How To Get Rid of Sewer Smell In A House

Ian Mutuli
Updated on
Ian Mutuli

Ian Mutuli

Founder and Managing Editor of Archute. He is also a graduate architect from The University of Nairobi, Kenya.
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Sewer smell has got to be one of the most embarrassing things that could ever happen to a house—There is no excuse for a foul-smelling home.

The worst thing about sewer smell is the fact that there is no cover-up remedy for it.

You can't ignore the smell no matter how hard you try. Even the cleanest nice-looking house will put off most people if it smells like the sewers.

Not only does the sewer gas smell bad, but it's also hazardous to your health. It includes harmful chemical substances like Methane, Ammonia, and Hydrogen Sulfide—Which when inhaled, will cause dizziness, memory loss, and poisoning, among many other detrimental side-effects.

Why does it smell like sewer in my house? How do I get rid of the smell?

The main culprit we're looking at is sewer gas. The next step is then figuring out how the sewer gas is finding its way into your house.

For some, the situation gets worse during the rainy season. Most people are quick to blame it on outside stagnant water.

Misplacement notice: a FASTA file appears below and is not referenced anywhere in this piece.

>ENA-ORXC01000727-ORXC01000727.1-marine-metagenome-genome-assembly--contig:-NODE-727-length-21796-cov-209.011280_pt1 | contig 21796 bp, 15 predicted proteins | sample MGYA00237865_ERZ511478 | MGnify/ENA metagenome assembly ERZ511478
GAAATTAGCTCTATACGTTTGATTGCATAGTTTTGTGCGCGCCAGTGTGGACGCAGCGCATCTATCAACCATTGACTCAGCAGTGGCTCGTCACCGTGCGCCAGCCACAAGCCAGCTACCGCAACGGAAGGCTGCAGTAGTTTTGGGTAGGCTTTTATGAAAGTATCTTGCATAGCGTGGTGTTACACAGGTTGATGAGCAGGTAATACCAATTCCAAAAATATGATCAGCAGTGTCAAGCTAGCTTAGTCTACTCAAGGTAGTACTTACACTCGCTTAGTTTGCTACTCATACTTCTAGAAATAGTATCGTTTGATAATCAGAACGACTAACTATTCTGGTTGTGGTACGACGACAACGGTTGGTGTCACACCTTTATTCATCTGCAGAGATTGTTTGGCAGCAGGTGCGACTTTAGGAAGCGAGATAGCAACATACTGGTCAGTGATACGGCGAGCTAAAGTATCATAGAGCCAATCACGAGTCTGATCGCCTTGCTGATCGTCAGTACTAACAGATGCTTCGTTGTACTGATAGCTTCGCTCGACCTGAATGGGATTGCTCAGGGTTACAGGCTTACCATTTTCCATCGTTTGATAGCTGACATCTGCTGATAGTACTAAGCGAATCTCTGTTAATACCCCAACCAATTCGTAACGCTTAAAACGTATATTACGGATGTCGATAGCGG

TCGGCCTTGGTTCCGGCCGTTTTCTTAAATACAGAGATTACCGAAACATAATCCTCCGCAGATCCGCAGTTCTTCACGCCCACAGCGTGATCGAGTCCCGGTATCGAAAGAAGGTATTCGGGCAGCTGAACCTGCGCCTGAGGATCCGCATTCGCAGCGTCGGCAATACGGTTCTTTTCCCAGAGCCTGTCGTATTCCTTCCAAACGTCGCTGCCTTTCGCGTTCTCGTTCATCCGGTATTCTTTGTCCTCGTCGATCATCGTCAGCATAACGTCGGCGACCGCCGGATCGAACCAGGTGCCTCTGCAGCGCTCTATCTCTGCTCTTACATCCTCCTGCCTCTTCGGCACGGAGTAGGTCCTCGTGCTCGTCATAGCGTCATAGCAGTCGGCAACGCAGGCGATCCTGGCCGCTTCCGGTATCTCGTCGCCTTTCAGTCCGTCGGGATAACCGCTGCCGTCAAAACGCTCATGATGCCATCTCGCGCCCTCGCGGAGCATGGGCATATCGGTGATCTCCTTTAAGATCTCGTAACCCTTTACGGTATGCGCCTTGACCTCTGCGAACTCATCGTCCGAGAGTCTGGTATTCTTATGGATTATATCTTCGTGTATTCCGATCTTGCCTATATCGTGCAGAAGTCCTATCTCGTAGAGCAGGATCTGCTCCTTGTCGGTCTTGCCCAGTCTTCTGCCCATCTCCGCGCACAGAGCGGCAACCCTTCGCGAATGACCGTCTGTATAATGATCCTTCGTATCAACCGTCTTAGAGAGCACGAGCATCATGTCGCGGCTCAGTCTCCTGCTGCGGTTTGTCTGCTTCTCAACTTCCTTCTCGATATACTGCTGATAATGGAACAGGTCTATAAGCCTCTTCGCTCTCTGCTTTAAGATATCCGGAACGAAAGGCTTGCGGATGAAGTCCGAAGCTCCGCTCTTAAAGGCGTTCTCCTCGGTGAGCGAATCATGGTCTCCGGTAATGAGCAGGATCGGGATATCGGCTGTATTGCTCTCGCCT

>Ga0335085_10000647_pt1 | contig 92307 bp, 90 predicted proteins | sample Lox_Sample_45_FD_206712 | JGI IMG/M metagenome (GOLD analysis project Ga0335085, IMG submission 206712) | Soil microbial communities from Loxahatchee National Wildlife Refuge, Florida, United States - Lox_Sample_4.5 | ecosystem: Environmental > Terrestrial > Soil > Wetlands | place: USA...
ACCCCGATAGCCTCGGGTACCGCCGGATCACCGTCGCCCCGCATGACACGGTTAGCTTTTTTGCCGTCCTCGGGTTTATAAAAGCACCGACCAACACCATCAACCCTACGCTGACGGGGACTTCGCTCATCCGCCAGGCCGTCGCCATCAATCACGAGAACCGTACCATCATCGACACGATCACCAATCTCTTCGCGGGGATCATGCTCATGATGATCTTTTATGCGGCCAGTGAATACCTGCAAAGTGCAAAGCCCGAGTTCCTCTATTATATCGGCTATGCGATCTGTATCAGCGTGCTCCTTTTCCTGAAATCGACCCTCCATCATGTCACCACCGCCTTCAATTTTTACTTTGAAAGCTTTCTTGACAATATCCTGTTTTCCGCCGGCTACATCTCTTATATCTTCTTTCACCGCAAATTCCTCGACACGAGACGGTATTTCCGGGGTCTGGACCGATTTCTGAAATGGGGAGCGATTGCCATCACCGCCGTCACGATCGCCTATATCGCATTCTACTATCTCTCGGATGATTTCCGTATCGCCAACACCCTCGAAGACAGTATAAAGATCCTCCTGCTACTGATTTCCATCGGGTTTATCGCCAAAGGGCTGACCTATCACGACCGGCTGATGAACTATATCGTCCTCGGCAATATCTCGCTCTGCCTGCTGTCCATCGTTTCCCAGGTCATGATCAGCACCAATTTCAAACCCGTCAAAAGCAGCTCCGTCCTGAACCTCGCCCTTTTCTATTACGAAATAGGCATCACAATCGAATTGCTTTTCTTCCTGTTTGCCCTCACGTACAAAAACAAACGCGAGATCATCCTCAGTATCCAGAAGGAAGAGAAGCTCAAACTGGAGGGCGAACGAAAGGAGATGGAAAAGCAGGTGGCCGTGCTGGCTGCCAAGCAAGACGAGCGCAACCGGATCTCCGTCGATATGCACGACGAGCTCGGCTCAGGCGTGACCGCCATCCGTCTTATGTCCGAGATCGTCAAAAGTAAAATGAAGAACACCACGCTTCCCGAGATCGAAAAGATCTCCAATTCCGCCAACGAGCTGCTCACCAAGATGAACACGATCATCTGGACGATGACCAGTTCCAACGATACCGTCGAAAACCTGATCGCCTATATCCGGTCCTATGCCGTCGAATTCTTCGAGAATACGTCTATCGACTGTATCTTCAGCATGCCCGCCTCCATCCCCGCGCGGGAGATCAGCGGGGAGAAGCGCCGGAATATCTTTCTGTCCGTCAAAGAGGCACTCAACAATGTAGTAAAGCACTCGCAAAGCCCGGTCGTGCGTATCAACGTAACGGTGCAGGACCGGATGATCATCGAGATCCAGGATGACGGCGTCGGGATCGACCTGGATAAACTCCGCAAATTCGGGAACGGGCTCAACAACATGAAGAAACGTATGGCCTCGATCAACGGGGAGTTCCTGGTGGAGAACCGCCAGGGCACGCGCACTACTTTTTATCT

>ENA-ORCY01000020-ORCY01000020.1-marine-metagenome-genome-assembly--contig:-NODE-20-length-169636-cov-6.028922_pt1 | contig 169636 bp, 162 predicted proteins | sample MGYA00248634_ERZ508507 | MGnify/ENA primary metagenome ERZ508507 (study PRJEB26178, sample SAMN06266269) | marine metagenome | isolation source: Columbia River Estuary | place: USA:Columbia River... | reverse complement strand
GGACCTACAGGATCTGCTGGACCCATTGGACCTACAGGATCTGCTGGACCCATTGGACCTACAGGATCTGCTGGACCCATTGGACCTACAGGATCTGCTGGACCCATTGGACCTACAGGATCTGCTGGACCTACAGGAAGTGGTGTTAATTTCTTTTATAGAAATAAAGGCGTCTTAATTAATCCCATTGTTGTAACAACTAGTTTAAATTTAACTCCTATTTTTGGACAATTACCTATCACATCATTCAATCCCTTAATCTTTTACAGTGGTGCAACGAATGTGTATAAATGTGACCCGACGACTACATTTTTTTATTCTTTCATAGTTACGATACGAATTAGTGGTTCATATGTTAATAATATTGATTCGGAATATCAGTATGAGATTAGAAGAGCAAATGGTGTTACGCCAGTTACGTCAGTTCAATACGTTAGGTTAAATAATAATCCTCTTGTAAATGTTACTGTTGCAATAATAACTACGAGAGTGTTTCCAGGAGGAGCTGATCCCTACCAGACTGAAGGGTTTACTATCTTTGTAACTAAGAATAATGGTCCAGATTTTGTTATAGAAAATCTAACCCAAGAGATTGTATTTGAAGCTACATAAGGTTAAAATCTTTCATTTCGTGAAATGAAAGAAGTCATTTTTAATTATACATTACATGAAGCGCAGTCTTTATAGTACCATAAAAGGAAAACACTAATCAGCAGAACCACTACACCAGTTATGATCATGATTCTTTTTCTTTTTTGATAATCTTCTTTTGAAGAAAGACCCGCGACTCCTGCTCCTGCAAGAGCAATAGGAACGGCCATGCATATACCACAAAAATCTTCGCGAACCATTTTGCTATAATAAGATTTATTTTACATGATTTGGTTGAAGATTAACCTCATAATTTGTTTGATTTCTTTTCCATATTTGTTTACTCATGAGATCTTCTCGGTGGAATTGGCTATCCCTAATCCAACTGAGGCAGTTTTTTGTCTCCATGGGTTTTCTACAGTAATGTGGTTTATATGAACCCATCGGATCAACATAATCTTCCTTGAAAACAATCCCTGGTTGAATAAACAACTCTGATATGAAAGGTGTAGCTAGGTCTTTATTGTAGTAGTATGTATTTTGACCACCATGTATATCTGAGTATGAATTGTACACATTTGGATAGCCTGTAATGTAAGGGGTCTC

Sure, that might be the culprit. However, it rarely is. Most of the time, the amplification of the sewer gas smell is triggered by problems in your house's plumbing system.

Below are some of the possible causes for sewer gas smell in your house:

Sewer back-ups caused by drainage clogs.

Septic-related problems.

An old toilet wax ring.

A spoilt water trap.

1. Sewer back-ups caused by drainage clogs

Sewer back-ups are easily the most common culprits for sewer smell in houses.

Just as the name suggests, sewer back-ups refer to a situation where your home's waste materials find their way back up your drains and into your living space.

Sewer water is a gross mixture of all your household's waste products disposed of through the drainage system.

Sewer back-ups are usually a sign that a part of the drainage system is clogged and, therefore, flooding. This can be as a result of pipe and drain blockages triggered by poorly disposed wipes, paper towels, eggshells, thick paint, and many other things you should never throw down the drain.

How to fix

You might have to call in a plumber for this task.

The fix can be as easy as locating where the sewer back-up is happening. Then, unclogging the system at that point.

2.  A spoilt water trap

Some people also refer to the water trap as “The P-Trap” due to it’s shape.

The water trap is an important component of your household's plumbing system whose main function is to prevent sewer gas back-ups.

The water traps are installed in all your water points like toilets, sinks, and many other places.

Just like any other device, the water trap becomes faulty from time-to-time. Most of the time it faults as a result of old age hence the sewer smell in your house.

How to fix